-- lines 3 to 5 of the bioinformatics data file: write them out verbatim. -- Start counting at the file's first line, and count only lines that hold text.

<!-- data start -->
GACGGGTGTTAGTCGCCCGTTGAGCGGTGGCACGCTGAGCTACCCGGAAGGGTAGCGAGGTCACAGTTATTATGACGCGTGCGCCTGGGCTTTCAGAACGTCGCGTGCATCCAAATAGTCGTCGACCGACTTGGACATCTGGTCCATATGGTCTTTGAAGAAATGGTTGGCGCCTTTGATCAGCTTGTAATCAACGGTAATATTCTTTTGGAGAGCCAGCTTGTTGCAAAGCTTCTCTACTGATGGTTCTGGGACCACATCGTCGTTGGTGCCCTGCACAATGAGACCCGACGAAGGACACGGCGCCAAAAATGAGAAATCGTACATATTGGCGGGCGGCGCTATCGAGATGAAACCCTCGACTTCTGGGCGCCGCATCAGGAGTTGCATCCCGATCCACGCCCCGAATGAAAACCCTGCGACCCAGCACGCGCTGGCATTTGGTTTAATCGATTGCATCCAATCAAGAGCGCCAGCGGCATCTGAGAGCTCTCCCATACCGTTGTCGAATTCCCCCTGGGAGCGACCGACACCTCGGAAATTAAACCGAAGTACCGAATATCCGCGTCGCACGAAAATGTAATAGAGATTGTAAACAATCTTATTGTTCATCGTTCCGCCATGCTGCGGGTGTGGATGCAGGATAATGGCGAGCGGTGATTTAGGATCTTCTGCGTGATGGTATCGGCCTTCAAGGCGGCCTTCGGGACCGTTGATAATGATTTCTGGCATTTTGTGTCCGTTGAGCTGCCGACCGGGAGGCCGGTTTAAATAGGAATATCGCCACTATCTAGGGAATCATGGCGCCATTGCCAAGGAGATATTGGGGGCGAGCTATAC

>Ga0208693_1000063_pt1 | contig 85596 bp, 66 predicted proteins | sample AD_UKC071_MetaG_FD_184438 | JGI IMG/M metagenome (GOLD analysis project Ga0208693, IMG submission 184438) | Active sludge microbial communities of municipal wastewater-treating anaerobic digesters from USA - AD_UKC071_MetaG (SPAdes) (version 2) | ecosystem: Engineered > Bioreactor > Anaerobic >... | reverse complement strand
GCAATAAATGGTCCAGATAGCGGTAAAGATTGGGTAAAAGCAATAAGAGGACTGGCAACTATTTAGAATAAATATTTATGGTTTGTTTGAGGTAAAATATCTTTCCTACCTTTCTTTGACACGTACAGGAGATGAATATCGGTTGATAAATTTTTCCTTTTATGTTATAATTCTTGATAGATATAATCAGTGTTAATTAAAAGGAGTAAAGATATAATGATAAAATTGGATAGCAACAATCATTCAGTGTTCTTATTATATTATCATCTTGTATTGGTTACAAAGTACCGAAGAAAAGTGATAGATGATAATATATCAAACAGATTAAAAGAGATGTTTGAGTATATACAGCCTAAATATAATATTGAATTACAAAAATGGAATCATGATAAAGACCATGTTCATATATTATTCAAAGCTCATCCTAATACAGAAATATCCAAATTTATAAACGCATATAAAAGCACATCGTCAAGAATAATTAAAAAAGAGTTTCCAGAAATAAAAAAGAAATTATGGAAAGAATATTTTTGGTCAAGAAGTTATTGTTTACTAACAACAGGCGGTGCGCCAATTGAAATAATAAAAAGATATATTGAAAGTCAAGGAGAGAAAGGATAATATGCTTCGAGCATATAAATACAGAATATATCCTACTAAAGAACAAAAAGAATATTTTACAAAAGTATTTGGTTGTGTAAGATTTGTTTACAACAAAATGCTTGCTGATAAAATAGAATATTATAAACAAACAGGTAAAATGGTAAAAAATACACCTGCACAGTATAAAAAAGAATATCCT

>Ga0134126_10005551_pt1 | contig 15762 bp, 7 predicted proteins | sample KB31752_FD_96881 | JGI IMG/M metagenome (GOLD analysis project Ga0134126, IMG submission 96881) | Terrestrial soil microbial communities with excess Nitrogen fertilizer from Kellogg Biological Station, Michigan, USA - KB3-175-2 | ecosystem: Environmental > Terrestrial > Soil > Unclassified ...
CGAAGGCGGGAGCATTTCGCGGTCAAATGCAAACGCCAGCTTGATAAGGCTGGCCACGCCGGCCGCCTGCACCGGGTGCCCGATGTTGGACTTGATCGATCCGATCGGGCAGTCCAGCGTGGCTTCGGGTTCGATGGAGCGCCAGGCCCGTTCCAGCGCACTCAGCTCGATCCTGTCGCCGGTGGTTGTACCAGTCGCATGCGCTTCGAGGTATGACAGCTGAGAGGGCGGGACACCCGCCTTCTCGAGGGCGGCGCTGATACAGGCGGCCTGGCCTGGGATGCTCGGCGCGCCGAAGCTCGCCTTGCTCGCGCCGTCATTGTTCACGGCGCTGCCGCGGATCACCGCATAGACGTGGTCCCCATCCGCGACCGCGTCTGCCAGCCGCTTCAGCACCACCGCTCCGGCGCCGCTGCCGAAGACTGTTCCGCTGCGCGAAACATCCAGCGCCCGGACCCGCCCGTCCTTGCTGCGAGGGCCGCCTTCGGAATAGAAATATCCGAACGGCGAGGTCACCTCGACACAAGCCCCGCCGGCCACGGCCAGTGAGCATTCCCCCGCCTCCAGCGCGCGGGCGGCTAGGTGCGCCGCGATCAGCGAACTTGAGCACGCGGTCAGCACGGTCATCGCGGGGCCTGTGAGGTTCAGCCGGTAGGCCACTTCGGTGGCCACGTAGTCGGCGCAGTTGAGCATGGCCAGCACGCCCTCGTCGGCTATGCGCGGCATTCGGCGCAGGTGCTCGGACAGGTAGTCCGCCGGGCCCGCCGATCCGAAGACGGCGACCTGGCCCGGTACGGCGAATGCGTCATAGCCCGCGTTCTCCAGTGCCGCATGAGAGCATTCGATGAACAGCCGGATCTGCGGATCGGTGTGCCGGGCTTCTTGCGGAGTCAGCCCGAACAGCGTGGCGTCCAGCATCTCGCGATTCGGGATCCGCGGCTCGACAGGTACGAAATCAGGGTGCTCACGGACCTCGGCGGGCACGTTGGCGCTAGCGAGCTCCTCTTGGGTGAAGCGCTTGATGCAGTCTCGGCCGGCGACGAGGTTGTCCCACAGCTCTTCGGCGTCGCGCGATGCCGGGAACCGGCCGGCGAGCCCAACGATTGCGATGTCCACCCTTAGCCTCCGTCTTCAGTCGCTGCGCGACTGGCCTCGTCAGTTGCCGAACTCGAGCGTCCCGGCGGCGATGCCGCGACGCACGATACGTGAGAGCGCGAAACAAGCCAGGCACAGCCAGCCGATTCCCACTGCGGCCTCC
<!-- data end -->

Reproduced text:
GCAATAAATGGTCCAGATAGCGGTAAAGATTGGGTAAAAGCAATAAGAGGACTGGCAACTATTTAGAATAAATATTTATGGTTTGTTTGAGGTAAAATATCTTTCCTACCTTTCTTTGACACGTACAGGAGATGAATATCGGTTGATAAATTTTTCCTTTTATGTTATAATTCTTGATAGATATAATCAGTGTTAATTAAAAGGAGTAAAGATATAATGATAAAATTGGATAGCAACAATCATTCAGTGTTCTTATTATATTATCATCTTGTATTGGTTACAAAGTACCGAAGAAAAGTGATAGATGATAATATATCAAACAGATTAAAAGAGATGTTTGAGTATATACAGCCTAAATATAATATTGAATTACAAAAATGGAATCATGATAAAGACCATGTTCATATATTATTCAAAGCTCATCCTAATACAGAAATATCCAAATTTATAAACGCATATAAAAGCACATCGTCAAGAATAATTAAAAAAGAGTTTCCAGAAATAAAAAAGAAATTATGGAAAGAATATTTTTGGTCAAGAAGTTATTGTTTACTAACAACAGGCGGTGCGCCAATTGAAATAATAAAAAGATATATTGAAAGTCAAGGAGAGAAAGGATAATATGCTTCGAGCATATAAATACAGAATATATCCTACTAAAGAACAAAAAGAATATTTTACAAAAGTATTTGGTTGTGTAAGATTTGTTTACAACAAAATGCTTGCTGATAAAATAGAATATTATAAACAAACAGGTAAAATGGTAAAAAATACACCTGCACAGTATAAAAAAGAATATCCT

>Ga0134126_10005551_pt1 | contig 15762 bp, 7 predicted proteins | sample KB31752_FD_96881 | JGI IMG/M metagenome (GOLD analysis project Ga0134126, IMG submission 96881) | Terrestrial soil microbial communities with excess Nitrogen fertilizer from Kellogg Biological Station, Michigan, USA - KB3-175-2 | ecosystem: Environmental > Terrestrial > Soil > Unclassified ...
CGAAGGCGGGAGCATTTCGCGGTCAAATGCAAACGCCAGCTTGATAAGGCTGGCCACGCCGGCCGCCTGCACCGGGTGCCCGATGTTGGACTTGATCGATCCGATCGGGCAGTCCAGCGTGGCTTCGGGTTCGATGGAGCGCCAGGCCCGTTCCAGCGCACTCAGCTCGATCCTGTCGCCGGTGGTTGTACCAGTCGCATGCGCTTCGAGGTATGACAGCTGAGAGGGCGGGACACCCGCCTTCTCGAGGGCGGCGCTGATACAGGCGGCCTGGCCTGGGATGCTCGGCGCGCCGAAGCTCGCCTTGCTCGCGCCGTCATTGTTCACGGCGCTGCCGCGGATCACCGCATAGACGTGGTCCCCATCCGCGACCGCGTCTGCCAGCCGCTTCAGCACCACCGCTCCGGCGCCGCTGCCGAAGACTGTTCCGCTGCGCGAAACATCCAGCGCCCGGACCCGCCCGTCCTTGCTGCGAGGGCCGCCTTCGGAATAGAAATATCCGAACGGCGAGGTCACCTCGACACAAGCCCCGCCGGCCACGGCCAGTGAGCATTCCCCCGCCTCCAGCGCGCGGGCGGCTAGGTGCGCCGCGATCAGCGAACTTGAGCACGCGGTCAGCACGGTCATCGCGGGGCCTGTGAGGTTCAGCCGGTAGGCCACTTCGGTGGCCACGTAGTCGGCGCAGTTGAGCATGGCCAGCACGCCCTCGTCGGCTATGCGCGGCATTCGGCGCAGGTGCTCGGACAGGTAGTCCGCCGGGCCCGCCGATCCGAAGACGGCGACCTGGCCCGGTACGGCGAATGCGTCATAGCCCGCGTTCTCCAGTGCCGCATGAGAGCATTCGATGAACAGCCGGATCTGCGGATCGGTGTGCCGGGCTTCTTGCGGAGTCAGCCCGAACAGCGTGGCGTCCAGCATCTCGCGATTCGGGATCCGCGGCTCGACAGGTACGAAATCAGGGTGCTCACGGACCTCGGCGGGCACGTTGGCGCTAGCGAGCTCCTCTTGGGTGAAGCGCTTGATGCAGTCTCGGCCGGCGACGAGGTTGTCCCACAGCTCTTCGGCGTCGCGCGATGCCGGGAACCGGCCGGCGAGCCCAACGATTGCGATGTCCACCCTTAGCCTCCGTCTTCAGTCGCTGCGCGACTGGCCTCGTCAGTTGCCGAACTCGAGCGTCCCGGCGGCGATGCCGCGACGCACGATACGTGAGAGCGCGAAACAAGCCAGGCACAGCCAGCCGATTCCCACTGCGGCCTCC